And at the end of it all, I got a chance to meet and greet a few busy women before they had to rush off back to the office and the wealthy housewives to pick up their kids and even recognised a lecturer or two from my University and exchanged knowing smiles. All in all it was a beautiful and inspiring experience and one thoroughly enjoyed and appreciated. Jazaka’Allah Khair for the opportunity and to all of you for reading.   

About the author
A "die-hard winged eyeliner fan and wearer", Zaynura is studying her third year in Law at UKZN Howard College. She is also the current deputy chairperson of the MSA chapter there and dedicates time to motivational speaking.

Wednesday, August 12, 2015

Civic Engagement - An Islamic Duty

By Nadeem Mahomed

Today (12 August) marks International Youth Day; a day commemorated by the United Nations (UN) since 2000. This year the theme adopted for the Day is ‘Youth Civic Engagement’.

UN’s Secretary-General, Ban Ki-moon, comments “In this landmark year, as leaders prepare to adopt a bold new vision for sustainable development, the engagement of youth is more valuable than ever. At this critical moment in history, I call on young people to demand and foster the dramatic progress so urgently needed in our world.”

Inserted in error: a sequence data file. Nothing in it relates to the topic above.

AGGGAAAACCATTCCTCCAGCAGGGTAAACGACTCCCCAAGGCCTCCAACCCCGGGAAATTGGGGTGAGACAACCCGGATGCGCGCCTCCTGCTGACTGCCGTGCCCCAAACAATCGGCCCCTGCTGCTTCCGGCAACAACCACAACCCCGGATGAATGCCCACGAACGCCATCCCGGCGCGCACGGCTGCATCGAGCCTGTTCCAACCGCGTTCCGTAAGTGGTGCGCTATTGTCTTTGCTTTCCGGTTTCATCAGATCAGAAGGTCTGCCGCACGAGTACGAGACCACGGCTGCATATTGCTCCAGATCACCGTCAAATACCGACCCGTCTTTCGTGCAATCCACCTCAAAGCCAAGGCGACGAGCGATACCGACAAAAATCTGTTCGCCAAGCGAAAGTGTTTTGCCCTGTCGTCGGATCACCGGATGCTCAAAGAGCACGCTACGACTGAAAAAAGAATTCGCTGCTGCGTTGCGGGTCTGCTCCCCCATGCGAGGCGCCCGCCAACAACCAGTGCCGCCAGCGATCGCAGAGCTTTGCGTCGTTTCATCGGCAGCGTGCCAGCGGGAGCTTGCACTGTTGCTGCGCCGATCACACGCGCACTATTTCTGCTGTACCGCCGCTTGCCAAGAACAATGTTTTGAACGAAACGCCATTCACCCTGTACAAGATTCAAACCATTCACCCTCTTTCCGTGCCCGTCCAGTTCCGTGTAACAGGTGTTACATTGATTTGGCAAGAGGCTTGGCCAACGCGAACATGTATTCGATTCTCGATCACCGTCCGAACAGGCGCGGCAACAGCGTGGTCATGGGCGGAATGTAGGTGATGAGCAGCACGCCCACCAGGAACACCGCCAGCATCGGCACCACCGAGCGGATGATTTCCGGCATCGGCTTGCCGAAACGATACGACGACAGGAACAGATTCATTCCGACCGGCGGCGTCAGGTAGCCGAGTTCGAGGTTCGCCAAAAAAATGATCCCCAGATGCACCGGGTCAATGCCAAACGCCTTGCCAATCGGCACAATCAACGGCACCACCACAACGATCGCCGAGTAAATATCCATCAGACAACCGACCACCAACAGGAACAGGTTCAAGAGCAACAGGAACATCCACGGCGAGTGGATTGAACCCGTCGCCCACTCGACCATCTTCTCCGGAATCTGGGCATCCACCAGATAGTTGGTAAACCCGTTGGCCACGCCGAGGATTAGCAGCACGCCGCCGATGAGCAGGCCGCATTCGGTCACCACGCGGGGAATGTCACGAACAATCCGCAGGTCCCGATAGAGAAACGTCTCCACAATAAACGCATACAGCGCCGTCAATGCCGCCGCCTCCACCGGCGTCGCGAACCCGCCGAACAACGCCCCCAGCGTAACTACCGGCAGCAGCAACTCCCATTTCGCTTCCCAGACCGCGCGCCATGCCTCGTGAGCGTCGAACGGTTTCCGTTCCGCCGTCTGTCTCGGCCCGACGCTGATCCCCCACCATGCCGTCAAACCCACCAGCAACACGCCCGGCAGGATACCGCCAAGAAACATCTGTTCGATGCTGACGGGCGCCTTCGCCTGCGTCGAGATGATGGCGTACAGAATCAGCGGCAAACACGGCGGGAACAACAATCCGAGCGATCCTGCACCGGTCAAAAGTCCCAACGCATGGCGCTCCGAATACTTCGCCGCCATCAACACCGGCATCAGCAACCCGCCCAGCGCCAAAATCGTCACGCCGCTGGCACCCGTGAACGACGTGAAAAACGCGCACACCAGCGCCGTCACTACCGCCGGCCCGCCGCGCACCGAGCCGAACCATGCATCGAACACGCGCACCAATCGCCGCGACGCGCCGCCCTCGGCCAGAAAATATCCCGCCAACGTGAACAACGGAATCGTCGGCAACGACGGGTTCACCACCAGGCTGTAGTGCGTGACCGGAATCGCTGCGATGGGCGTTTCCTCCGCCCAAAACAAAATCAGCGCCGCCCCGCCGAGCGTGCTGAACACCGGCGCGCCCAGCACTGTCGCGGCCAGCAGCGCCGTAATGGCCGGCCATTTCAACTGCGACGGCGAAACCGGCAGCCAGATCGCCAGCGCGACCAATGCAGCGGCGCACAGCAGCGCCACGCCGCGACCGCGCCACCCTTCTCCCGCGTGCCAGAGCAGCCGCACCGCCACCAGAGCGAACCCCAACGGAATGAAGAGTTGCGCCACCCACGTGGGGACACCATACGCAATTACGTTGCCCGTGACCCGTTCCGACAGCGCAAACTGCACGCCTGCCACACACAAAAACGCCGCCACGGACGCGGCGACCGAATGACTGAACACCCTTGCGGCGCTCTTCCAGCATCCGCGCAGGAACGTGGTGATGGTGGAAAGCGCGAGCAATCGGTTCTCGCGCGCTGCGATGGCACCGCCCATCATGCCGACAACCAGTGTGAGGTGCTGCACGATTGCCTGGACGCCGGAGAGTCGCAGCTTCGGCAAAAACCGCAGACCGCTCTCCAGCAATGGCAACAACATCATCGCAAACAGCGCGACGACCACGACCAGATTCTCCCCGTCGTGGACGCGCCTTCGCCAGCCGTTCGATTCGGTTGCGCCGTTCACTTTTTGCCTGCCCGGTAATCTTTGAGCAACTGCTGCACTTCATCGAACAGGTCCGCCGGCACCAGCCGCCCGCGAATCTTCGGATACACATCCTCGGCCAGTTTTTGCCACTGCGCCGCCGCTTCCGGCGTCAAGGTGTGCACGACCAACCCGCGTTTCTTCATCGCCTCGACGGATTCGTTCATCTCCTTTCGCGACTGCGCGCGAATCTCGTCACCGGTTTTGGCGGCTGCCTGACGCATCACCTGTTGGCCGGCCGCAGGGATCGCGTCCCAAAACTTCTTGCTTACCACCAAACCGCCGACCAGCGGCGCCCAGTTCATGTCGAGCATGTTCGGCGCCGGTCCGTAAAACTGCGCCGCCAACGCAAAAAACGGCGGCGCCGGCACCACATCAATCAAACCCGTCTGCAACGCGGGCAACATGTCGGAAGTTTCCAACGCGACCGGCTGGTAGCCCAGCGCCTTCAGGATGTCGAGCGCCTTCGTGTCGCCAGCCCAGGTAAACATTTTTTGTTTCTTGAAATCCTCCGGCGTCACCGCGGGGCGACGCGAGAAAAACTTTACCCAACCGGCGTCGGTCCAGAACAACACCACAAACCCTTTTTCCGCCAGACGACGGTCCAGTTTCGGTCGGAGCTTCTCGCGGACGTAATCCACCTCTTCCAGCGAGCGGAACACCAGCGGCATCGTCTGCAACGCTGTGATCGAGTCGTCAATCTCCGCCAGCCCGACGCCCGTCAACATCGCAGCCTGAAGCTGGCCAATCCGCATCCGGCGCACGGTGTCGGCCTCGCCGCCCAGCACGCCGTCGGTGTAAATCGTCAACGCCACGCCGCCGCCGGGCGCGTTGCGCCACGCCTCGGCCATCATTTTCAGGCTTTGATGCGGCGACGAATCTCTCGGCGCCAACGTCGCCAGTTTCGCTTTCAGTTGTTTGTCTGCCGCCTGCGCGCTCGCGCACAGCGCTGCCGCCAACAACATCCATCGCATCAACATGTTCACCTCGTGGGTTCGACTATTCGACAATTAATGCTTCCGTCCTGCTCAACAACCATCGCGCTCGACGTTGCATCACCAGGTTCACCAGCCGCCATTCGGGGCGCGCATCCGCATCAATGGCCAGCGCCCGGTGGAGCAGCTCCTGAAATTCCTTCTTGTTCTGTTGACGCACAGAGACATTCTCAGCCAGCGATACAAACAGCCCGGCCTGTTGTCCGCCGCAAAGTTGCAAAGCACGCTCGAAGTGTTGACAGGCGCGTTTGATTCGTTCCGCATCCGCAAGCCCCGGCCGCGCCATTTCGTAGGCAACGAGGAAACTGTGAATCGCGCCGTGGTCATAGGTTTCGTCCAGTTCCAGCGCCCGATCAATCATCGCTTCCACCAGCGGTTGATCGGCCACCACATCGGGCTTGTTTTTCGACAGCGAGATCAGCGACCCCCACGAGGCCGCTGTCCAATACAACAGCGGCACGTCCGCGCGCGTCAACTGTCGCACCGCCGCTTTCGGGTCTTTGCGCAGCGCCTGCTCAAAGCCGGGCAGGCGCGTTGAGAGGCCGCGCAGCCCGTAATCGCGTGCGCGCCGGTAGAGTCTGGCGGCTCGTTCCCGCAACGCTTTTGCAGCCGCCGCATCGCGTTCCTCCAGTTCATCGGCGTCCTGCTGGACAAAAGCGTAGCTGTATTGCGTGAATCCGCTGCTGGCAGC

The engagement of youth in societal matters is essential in achieving sustainable human development, yet platforms for them to engage with these issues in the spheres of society (economically, politically, socially) are often not easily accessible. Being the representative body of Muslim student in the country, the Union of Muslim Students’ Associations (MSA Union) of South Africa has endeavoured over many years to provide such a platform to our students.

Why do we need a socially conscious youth?

We know that Allah SWT is Al-Adl, The Just and Most Equitable. If Allah is just and we see injustice being committed on the Earth, then it is because we, the Creation, are perpetuating this injustice.

There are verses upon verses in the Holy Quran making justice unavoidable for us. Verse 135 of Surah Nisa reinforces this: “O you who believe! Stand out firmly for justice, as witnesses to Allah, even though it be against yourselves, or your parents, or your kin, be he rich or poor, Allah is a Better Protector to both (than you). So follow not the lusts (of your hearts), lest you may avoid justice, and if you distort your witness or refuse to give it, verily, Allah is Ever Well-Acquainted with what you do.”

Allah makes it clear that if we have tauheed, we must pursue justice no matter the circumstances.